menopausebarbees
... the tales of two sisters

Dana lives in Seattle, and Tracie lives in Germany. We are businesswomen, writers and humorists. We write about life, dating, and today's modern women.

Daddy, Me and the Ring

With Father’s Day being celebrated this weekend in America, we menopausebarbees thought we’d share a post entitled “Daddy, Me and the Ring” recalling only one of the many lessons our father taught us as children. He was our pillar of genuine strength and support. There was time when I even thought he could make pigs fly. He continuously raised the bar and though it challenged my socks off, I loved the thrill of trying to reach it and I will always, always thank him for this.

We miss him dearly and unfailingly, and when my sisters and I face certain forks in the road, we always ask ourselves, “what would Daddy do?” and in my eyes, that is perhaps the highest compliment an offspring can say about a parent.

All you Daddies out there, love your babies. They’ll always remember and thank you for it and have a wonderful Father’s Day.

Daddy, Me and the Ring

Dani I don’t know if you remember this story–I don’t think you were born yet when it came to pass. Now don’t get it twisted– I’m not saying that I’m that much oder than you–it just means that I was young when this story took place.

Dear readers, I’d just like to say that I hope you’ve been as fortunate as Dana and I have been to have had a father or role model who, despite his faults and idiosyncrasies (and who does not have them?) taught you the purpose of goodness and charity, instilled within you a certain uprightness and taught you morals to abide by.

This particular event happened while we were in San Francisco. Family vacationing with friends. There are certain elements of this story that are highlighted in my mind in color…fire engine red for example.

We had just hopped off a cable car and after walking about for just a short time, entered a huge, gigantic, gargantuan, muscle man sized store. Great big store. And in one part of this monster sized store there were counters, lots and lots of counters and it took every thing I had to stand on my tippy toes just so I could see what they held. There were rings. Thousands and hundreds and millions of rings, each one prettier and shinier and redder and bluer and pinker and greener than the other. And bigger.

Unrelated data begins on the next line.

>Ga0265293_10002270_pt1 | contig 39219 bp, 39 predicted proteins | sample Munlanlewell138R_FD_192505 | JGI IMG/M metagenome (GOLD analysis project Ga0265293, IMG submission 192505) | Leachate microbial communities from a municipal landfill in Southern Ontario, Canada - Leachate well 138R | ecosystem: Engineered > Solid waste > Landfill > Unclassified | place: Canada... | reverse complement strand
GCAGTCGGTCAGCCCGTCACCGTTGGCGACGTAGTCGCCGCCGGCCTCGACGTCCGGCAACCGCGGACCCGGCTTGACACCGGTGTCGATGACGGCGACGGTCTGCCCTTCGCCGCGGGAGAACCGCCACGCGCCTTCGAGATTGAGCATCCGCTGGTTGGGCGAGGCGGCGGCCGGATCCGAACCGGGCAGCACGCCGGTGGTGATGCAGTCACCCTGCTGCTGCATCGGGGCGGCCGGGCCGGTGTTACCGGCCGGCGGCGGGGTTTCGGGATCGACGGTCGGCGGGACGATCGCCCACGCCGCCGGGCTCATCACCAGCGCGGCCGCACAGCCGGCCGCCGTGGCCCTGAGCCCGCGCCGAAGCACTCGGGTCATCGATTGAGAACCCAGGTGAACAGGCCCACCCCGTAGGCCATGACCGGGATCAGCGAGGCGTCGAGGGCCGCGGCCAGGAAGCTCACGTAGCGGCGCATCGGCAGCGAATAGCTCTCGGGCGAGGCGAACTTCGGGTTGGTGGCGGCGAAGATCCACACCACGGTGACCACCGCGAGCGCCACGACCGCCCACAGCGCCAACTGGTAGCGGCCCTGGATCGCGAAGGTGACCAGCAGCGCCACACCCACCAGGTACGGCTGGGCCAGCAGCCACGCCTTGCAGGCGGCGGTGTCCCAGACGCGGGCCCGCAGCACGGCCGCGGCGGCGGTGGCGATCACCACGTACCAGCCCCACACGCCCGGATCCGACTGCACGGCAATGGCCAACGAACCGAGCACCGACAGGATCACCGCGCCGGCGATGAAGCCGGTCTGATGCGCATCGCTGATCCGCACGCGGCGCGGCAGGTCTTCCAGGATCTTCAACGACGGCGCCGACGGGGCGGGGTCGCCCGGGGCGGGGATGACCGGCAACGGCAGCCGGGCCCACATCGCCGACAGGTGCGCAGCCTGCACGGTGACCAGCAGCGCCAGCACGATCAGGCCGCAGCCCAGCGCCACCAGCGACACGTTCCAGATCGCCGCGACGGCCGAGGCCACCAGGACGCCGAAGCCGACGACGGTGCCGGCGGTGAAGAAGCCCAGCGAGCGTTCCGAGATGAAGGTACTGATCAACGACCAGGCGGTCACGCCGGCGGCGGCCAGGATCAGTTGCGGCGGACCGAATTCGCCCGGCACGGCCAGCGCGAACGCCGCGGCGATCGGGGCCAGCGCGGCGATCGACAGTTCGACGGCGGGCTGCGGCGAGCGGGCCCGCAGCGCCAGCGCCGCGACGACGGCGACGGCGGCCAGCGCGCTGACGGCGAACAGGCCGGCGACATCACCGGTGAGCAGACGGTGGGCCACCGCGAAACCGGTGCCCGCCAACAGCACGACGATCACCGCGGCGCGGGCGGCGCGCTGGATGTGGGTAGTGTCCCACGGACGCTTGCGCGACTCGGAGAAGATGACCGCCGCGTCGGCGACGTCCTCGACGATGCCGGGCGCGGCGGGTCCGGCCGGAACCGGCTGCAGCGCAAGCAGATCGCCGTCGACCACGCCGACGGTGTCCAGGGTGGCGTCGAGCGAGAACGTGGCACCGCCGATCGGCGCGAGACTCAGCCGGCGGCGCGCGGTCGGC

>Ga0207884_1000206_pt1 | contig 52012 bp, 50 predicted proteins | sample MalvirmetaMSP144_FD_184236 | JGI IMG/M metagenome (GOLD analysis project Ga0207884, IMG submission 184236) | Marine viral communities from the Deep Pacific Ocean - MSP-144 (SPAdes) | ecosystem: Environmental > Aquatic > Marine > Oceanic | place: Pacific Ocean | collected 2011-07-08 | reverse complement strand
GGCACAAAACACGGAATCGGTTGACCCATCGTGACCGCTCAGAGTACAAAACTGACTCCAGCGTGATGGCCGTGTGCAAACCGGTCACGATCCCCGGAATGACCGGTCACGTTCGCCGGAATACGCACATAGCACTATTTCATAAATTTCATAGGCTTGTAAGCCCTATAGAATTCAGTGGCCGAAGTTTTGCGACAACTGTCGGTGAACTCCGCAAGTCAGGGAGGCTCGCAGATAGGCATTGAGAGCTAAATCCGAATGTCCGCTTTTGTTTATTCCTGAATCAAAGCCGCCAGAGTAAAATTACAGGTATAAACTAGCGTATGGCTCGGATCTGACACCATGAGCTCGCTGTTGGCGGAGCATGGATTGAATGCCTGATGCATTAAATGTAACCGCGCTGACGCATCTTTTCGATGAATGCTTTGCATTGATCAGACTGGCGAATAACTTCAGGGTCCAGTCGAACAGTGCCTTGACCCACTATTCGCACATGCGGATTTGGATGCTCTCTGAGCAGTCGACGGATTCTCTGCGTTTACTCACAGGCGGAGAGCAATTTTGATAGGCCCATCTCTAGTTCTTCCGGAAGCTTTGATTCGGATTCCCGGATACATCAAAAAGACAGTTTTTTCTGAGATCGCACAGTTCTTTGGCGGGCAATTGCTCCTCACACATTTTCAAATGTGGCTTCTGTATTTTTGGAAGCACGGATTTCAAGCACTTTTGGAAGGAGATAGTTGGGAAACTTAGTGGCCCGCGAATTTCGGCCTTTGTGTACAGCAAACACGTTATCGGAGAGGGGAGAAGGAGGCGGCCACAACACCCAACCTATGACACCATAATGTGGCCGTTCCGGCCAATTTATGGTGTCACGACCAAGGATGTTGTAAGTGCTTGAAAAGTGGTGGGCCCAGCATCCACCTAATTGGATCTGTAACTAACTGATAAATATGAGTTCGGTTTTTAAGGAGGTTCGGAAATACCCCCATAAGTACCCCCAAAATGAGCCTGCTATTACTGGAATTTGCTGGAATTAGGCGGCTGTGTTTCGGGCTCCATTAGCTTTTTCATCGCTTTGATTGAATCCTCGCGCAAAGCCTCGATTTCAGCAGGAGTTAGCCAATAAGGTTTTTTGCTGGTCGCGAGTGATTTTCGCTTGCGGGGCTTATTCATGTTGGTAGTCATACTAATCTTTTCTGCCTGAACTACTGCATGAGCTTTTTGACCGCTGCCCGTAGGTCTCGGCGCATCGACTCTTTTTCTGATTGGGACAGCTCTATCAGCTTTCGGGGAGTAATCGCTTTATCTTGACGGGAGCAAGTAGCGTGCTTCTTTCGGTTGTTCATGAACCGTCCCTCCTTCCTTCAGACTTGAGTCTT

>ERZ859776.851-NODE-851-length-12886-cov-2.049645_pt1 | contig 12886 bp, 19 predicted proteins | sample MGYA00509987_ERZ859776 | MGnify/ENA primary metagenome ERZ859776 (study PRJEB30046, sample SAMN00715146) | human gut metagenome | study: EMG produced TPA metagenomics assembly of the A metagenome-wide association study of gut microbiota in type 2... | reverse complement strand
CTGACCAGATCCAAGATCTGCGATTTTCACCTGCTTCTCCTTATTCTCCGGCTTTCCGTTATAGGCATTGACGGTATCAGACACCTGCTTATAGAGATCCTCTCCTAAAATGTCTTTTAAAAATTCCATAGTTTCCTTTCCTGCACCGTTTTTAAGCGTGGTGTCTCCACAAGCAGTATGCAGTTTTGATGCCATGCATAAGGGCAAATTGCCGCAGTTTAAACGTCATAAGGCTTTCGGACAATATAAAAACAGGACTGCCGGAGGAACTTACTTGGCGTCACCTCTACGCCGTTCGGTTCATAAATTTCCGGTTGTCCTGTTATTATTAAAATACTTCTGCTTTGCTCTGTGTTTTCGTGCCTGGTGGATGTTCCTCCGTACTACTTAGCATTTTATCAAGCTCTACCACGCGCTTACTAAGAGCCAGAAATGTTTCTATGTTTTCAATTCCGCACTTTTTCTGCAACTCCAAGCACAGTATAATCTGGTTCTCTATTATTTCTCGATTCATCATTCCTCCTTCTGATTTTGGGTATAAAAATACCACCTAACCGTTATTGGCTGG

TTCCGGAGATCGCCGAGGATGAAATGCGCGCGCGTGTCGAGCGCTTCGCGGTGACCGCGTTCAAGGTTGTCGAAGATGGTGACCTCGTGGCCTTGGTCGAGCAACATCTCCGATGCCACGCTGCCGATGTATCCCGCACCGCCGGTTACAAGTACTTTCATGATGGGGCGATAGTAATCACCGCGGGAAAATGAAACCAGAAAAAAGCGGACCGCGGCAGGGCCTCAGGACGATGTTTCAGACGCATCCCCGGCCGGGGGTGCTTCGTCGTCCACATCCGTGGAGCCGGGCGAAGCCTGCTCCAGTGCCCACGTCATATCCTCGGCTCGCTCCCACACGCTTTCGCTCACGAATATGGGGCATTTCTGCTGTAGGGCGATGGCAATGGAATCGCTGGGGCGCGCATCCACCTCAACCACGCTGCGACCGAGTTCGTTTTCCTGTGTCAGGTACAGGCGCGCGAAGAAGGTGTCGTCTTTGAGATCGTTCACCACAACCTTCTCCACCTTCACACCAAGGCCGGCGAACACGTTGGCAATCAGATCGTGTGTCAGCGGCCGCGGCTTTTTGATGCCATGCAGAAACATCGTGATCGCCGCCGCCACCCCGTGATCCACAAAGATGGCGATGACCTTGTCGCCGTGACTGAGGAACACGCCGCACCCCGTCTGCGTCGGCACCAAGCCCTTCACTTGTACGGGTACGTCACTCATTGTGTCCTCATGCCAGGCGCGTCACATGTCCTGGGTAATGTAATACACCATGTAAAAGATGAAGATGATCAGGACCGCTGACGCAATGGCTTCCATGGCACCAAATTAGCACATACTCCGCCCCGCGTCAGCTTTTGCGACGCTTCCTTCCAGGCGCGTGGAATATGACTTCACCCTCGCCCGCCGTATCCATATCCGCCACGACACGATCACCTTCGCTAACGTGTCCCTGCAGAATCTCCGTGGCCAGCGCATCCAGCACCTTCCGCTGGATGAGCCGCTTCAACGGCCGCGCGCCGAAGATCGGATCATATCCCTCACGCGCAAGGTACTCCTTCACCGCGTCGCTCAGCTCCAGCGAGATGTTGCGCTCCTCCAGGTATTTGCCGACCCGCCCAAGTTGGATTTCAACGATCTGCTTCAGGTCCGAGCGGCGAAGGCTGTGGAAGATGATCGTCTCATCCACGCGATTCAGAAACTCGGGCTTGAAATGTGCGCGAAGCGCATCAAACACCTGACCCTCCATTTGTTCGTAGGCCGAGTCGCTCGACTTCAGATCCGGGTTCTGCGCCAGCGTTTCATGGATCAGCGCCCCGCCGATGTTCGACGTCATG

Well, after a time we exited the store and hopped on another cable car.
After a few minutes, Daddy looked at my hand and said, “Where’d you get that ring?”
I silently looked up at him.
“Where’d you get that ring Tracie?”
He was mad.

Whenever Mama was about to get on my butt it was “Tracie Lynn!” but when Daddy said it, Tracie was all he said. It just had a certain unmistakable . . . effect, if you will.

“From the store,” I said.
“How’d you buy it?”
Silence.
“I asked you a question goddammit!”
“I didn’t!”
“Well then, how’d you get it?
If I had been big enough to say, “Jeez, Daddy you know how I got the damn ring, give me a damn break!” – it would have been at that very moment.
“I took it.”
“You took it. You mean you stole it!”
Silence from me. Silence from him.

I was candy happy because he’d quieted down – he had this thing about not caring who was around or where he was when he got the urge to raise his voice and yay! I got to keep my ring!

After a time we got off that trolley and got on another one. Before I knew it we were . . . standing outside that huge, gigantic, gargantuan, muscle man sized store. He looked down at me, released my hand and grabbed hold of my arm. Tightly.

“So here’s what we’re gonna do,” he said “We’re gonna go back in this store and we’re gonna find a saleslady and you’re going to tell her that you stole this ring, that you are very sorry, you want to return it and will never steal again.”

“What?! Daddy no! I swear I won’t do it again and I really didn’t mean it and . . .” He tightened his grip and almost dragged me back into that store.
He approached the nearest saleslady.
“Excuse me Miss. My daughter here has something to say to you.”
I really didn’t have anything to say to this woman so I didn’t. Daddy jerked my arm to help jog my memory. At the time, I didn’t understand the notion of choosing between the lesser of two evils. Mortified, I said it.
Good grief! I remember this like it happened just yesterday.

The saleslady was so impressed (or dumbfounded) that she said I could keep the ring. Daddy wasn’t having any of that. He instructed the woman to show us where the ring belonged and made me follow her – with him on my heels – to one of those great big shiny glossy counters so that I could have the honor of putting the shitty ring back. I stood in front of the counter, looked up at him, turned and looked up at the saleslady, and then I turned and faced all those thousands and hundreds and millions of rings. I didn’t bother standing on my toes.

I hurled the ring onto the counter, turned around and marched away towards the door of that huge, gigantic, gargantuan, muscle man sized store.

I am after all, my father’s child.

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